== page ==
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Twitter censored Stanford professor for raising alarm over harmful impact of COVID lockdown on children: Here’s what he had said

Dr Jay Bhattacharya had been arbitrarily blacklisted by Twitter, journalist Bari Weiss revealed in her Twitter Files expose, adding that the microblogging website had censored the Stanford professor for stating that COVID lockdowns would harm children.

American journalist Bari Weiss, who recently exposed how Twitter systematically banned right-wing accounts and non-mainstream narratives in a long sequence of tweets, mentioned how Dr Jay Bhattacharya, a professor of health policy at Stanford University, was one of the victims of the high-handedness of a ‘select few’ employees at the social media platform.

Weiss, in the second part of the ‘Twitter Files’, highlighted how Bhattacharya’s tweets were blocked from trending because he claimed that Covid-19 lockdowns could harm children.

In fact, following Bari Weiss’ exposé, the professor himself turned to Twitter on December 9, Friday, to attest to how the social media giant blacklisted him for expressing his personal opinions on the dangers of Covid-infused lockdown on children.

“Still trying to process my emotions on learning that @twitter blacklisted me. The thought that will keep me up tonight: censorship of scientific discussion permitted policies like school closures & a generation of children were hurt,” tweeted the Stanford professor.

In his following tweet, he expressed gratitude to Twitter CEO Elon Musk, who, shortly after taking over the firm, exposed internal conversations regarding the banning of the Hunter Biden story on the social media network. He also implied that the US government had a significant role in the internal workings of Twitter, which he predicted would be revealed in the coming days.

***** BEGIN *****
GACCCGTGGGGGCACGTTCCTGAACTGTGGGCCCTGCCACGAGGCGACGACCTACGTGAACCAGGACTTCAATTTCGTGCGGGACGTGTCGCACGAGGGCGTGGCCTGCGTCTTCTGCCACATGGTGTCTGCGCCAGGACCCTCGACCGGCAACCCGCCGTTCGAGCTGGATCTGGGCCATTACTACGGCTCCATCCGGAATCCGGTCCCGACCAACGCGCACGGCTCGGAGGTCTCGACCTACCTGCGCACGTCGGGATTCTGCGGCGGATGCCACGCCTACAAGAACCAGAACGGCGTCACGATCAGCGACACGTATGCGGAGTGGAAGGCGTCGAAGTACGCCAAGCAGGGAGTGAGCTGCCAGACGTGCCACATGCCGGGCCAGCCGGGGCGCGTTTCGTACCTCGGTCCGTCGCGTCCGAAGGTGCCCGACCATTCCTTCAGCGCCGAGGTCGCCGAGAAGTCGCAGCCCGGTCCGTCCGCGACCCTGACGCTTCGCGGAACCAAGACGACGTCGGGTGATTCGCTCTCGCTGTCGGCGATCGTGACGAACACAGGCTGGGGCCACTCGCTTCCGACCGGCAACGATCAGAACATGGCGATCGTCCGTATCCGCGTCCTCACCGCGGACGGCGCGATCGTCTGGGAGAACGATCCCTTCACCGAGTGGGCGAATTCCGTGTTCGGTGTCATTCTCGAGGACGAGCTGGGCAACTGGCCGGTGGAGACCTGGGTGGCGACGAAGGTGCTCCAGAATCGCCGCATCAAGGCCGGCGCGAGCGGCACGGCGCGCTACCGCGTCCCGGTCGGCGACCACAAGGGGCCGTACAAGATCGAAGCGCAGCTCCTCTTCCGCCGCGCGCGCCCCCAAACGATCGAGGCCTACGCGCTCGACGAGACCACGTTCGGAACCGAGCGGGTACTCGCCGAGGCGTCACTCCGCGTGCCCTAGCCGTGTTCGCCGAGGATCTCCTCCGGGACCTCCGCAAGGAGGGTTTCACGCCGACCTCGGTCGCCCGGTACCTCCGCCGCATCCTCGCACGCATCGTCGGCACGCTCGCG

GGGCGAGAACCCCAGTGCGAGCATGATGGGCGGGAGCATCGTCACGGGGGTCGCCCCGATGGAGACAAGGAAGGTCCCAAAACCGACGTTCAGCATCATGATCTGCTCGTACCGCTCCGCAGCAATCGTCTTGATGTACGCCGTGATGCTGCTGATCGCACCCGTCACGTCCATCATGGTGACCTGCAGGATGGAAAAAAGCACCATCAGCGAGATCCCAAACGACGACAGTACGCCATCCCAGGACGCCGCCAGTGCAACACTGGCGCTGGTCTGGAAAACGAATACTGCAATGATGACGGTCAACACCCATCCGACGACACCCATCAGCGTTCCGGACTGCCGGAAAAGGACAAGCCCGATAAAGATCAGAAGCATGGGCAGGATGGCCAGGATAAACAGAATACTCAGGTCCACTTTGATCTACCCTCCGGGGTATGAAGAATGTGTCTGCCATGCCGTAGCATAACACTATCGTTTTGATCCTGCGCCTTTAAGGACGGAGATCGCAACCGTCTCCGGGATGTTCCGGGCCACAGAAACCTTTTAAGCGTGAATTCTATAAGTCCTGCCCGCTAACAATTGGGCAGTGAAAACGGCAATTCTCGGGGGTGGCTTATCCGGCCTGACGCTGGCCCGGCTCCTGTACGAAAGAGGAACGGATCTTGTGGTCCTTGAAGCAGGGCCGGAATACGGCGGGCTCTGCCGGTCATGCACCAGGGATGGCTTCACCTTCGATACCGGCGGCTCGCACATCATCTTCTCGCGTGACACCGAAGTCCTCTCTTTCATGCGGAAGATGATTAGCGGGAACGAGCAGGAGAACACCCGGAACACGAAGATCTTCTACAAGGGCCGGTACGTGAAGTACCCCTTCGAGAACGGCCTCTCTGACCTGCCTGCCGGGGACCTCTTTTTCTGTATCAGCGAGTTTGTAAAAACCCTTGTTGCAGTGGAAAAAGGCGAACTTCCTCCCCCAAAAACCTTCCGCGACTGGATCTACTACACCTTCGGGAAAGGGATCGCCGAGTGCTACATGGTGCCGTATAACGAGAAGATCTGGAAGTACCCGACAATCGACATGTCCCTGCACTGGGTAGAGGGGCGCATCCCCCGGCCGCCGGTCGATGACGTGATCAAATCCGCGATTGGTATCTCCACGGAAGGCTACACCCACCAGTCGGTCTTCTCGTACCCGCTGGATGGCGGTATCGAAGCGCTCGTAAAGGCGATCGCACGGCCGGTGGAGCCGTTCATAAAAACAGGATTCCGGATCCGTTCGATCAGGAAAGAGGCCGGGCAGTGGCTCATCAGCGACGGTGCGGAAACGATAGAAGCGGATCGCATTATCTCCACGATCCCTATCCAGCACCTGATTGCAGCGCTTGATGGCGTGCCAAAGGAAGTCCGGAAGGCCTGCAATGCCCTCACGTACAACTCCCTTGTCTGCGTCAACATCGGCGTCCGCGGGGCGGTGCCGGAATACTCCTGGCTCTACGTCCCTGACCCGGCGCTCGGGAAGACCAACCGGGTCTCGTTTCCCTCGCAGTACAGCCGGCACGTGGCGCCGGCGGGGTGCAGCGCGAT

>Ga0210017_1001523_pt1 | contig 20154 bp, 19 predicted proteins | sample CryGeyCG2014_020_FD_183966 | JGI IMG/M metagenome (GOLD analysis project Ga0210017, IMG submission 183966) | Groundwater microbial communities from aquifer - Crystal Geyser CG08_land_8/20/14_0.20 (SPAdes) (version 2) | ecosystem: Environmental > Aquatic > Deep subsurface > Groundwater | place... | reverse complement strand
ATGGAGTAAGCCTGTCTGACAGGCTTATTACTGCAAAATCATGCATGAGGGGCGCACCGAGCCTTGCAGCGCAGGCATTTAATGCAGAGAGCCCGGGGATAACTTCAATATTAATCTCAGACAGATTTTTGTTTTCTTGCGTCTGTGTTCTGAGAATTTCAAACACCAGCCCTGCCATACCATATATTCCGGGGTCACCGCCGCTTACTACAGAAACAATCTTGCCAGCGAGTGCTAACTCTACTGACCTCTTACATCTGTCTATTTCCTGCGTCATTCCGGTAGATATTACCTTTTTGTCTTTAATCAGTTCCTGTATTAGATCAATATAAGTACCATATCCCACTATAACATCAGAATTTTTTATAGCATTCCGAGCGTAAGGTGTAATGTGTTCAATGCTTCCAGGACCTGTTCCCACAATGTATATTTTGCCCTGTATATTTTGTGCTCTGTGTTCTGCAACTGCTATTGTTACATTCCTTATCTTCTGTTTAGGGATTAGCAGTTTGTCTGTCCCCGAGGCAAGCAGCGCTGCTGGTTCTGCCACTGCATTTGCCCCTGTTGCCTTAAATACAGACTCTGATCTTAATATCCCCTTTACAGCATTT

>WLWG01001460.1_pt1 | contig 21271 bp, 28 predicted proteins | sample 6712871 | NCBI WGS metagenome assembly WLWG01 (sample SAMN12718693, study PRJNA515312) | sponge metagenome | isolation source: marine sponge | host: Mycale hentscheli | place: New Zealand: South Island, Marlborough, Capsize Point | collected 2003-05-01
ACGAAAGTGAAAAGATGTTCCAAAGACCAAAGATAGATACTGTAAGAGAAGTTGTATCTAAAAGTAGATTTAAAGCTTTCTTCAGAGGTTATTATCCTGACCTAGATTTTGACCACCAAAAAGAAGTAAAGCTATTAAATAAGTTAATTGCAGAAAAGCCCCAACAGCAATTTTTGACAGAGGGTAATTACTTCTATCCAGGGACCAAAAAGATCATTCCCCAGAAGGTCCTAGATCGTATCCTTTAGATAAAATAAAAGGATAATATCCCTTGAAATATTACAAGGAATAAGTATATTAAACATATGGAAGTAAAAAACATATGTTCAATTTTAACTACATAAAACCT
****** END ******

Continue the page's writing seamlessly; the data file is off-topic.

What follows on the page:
“I’m curious about what role the government played in Twitter’s suppression of covid policy discussion. We will see with time, I suppose. Thank you @bariweiss and @elonmusk. Sunshine is the best disinfectant,” Bhattacharya tweeted.

Who is Dr Jay Bhattacharya?

For the uninitiated, Dr Jay Bhattacharya is a professor of health policy at Stanford University and a research associate at the National Bureau of Economic Research. He directs Stanford Center for Demography and Economics of Health and Aging. As research, he focuses on the health and wellbeing of vulnerable populations with a particular emphasis on the role of government programs, biomedical innovation, and economics— including the epidemiology of Covid-19 and evaluating policy responses to the epidemic.

His broader research interests encompass the implications of population aging for future population health and medical spending, the measurement of physician performance tied to physician payment by insurers, and the role played by biomedical innovation on health. He’s published 135 articles in top peer-reviewed scientific journals in medicine, economics, health policy, epidemiology, statistics, law and public health among other fields. He holds an MD and PhD in economics, both from Stanford University. 

Dr Jay Bhattacharya had called the shutting of schools during Covid lockdowns catastrophic

Dr Jay Bhattacharya had been on the front lines of analysing, studying, and even fighting the COVID-19 pandemic since its very beginning. In 2020, the professor co-authored the Great Barrington Declaration, an open letter questioning the efficacy of Covid-19 lockdowns. The professor then emphatically stated that the effects of the lockdown on children and the youths were catastrophic, including worse physical and mental health and irretrievably lost life opportunities. The professor had called for a return to normal life for non vulnerable children and youngsters.

The Stanford professor had appeared on multiple talk shows and interviews where he had reiterated the social harms caused by protracted absences from school, economic disruptions and forced isolation of older people during the pandemic.

In fact, last month, in a podcast hosted by Technology Policy Institute, the professor had spoken extensively about the responses of public health and economic experts to Covid-19 where he re-emphasised how the costs of the lockdowns and school closings were enormous.